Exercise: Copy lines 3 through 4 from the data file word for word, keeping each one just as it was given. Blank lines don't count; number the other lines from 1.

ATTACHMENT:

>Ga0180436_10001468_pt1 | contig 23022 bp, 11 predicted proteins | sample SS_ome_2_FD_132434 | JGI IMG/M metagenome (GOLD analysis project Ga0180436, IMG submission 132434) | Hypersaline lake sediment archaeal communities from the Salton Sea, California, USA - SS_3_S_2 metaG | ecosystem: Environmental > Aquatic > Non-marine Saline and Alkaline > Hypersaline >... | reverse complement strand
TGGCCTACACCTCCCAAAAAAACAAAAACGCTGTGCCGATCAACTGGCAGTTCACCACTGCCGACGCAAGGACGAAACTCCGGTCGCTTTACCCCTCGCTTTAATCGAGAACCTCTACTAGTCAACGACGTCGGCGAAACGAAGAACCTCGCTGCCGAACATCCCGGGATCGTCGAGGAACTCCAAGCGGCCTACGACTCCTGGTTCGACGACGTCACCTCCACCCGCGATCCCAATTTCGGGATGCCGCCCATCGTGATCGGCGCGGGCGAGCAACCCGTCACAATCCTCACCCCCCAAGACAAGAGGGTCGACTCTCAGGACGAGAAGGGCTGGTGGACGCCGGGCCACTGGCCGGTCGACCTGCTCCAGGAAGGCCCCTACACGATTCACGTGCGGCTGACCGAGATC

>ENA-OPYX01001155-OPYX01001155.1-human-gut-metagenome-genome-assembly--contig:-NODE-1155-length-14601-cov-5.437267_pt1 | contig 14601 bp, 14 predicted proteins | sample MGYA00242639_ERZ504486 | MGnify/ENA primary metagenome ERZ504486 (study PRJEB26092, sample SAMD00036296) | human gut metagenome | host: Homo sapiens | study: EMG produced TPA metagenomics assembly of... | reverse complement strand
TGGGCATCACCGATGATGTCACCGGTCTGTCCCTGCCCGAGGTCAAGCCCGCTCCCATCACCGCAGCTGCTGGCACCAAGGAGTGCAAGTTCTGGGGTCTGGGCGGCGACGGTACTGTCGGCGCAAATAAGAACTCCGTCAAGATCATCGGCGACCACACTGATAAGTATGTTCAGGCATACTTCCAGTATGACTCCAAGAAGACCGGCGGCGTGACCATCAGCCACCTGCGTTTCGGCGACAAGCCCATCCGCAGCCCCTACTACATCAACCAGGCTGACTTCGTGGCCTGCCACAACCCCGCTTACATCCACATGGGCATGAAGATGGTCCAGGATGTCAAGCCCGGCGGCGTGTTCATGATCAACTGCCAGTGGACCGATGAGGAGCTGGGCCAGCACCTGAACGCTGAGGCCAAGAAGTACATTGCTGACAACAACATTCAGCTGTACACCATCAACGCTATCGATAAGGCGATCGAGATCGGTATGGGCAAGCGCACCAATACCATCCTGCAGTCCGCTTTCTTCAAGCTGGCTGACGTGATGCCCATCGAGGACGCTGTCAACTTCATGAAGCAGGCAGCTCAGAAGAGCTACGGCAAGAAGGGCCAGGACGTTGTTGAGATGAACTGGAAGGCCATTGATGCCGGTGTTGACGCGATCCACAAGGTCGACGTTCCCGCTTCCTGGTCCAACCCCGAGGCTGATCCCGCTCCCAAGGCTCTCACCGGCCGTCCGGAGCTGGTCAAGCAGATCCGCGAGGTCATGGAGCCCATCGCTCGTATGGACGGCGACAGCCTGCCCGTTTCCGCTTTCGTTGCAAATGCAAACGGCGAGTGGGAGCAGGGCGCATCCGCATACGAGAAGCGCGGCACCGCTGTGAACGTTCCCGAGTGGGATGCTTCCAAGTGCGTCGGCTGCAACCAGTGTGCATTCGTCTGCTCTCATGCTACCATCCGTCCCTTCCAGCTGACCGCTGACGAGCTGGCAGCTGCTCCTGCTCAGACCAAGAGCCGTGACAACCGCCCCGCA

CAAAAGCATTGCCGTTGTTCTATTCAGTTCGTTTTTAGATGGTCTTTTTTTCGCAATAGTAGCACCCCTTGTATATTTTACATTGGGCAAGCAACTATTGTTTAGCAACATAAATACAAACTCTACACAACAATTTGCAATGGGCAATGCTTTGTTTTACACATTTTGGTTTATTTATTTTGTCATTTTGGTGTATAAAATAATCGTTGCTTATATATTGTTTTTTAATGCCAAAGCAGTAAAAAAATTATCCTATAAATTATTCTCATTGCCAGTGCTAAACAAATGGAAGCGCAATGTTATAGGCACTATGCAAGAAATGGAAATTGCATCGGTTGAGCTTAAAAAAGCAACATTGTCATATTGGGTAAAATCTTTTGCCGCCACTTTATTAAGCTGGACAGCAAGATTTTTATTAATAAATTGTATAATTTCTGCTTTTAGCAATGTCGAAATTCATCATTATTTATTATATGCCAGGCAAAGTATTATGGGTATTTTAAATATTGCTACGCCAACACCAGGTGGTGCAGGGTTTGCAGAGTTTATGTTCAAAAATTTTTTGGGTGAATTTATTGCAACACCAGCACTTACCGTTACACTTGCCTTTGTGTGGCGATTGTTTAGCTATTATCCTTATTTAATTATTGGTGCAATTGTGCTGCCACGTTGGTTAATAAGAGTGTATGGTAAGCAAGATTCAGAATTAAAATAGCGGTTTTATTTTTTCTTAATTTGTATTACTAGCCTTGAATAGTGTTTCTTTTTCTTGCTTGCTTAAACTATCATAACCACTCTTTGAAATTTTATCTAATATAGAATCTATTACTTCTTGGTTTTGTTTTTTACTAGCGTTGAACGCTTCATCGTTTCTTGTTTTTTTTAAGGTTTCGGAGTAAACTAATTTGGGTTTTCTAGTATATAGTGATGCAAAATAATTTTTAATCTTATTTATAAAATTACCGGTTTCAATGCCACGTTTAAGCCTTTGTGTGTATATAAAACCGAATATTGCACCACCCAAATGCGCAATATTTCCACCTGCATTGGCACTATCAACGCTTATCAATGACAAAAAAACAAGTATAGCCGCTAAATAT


>ENA-OPYX01001155-OPYX01001155.1-human-gut-metagenome-genome-assembly--contig:-NODE-1155-length-14601-cov-5.437267_pt1 | contig 14601 bp, 14 predicted proteins | sample MGYA00242639_ERZ504486 | MGnify/ENA primary metagenome ERZ504486 (study PRJEB26092, sample SAMD00036296) | human gut metagenome | host: Homo sapiens | study: EMG produced TPA metagenomics assembly of... | reverse complement strand
TGGGCATCACCGATGATGTCACCGGTCTGTCCCTGCCCGAGGTCAAGCCCGCTCCCATCACCGCAGCTGCTGGCACCAAGGAGTGCAAGTTCTGGGGTCTGGGCGGCGACGGTACTGTCGGCGCAAATAAGAACTCCGTCAAGATCATCGGCGACCACACTGATAAGTATGTTCAGGCATACTTCCAGTATGACTCCAAGAAGACCGGCGGCGTGACCATCAGCCACCTGCGTTTCGGCGACAAGCCCATCCGCAGCCCCTACTACATCAACCAGGCTGACTTCGTGGCCTGCCACAACCCCGCTTACATCCACATGGGCATGAAGATGGTCCAGGATGTCAAGCCCGGCGGCGTGTTCATGATCAACTGCCAGTGGACCGATGAGGAGCTGGGCCAGCACCTGAACGCTGAGGCCAAGAAGTACATTGCTGACAACAACATTCAGCTGTACACCATCAACGCTATCGATAAGGCGATCGAGATCGGTATGGGCAAGCGCACCAATACCATCCTGCAGTCCGCTTTCTTCAAGCTGGCTGACGTGATGCCCATCGAGGACGCTGTCAACTTCATGAAGCAGGCAGCTCAGAAGAGCTACGGCAAGAAGGGCCAGGACGTTGTTGAGATGAACTGGAAGGCCATTGATGCCGGTGTTGACGCGATCCACAAGGTCGACGTTCCCGCTTCCTGGTCCAACCCCGAGGCTGATCCCGCTCCCAAGGCTCTCACCGGCCGTCCGGAGCTGGTCAAGCAGATCCGCGAGGTCATGGAGCCCATCGCTCGTATGGACGGCGACAGCCTGCCCGTTTCCGCTTTCGTTGCAAATGCAAACGGCGAGTGGGAGCAGGGCGCATCCGCATACGAGAAGCGCGGCACCGCTGTGAACGTTCCCGAGTGGGATGCTTCCAAGTGCGTCGGCTGCAACCAGTGTGCATTCGTCTGCTCTCATGCTACCATCCGTCCCTTCCAGCTGACCGCTGACGAGCTGGCAGCTGCTCCTGCTCAGACCAAGAGCCGTGACAACCGCCCCGCA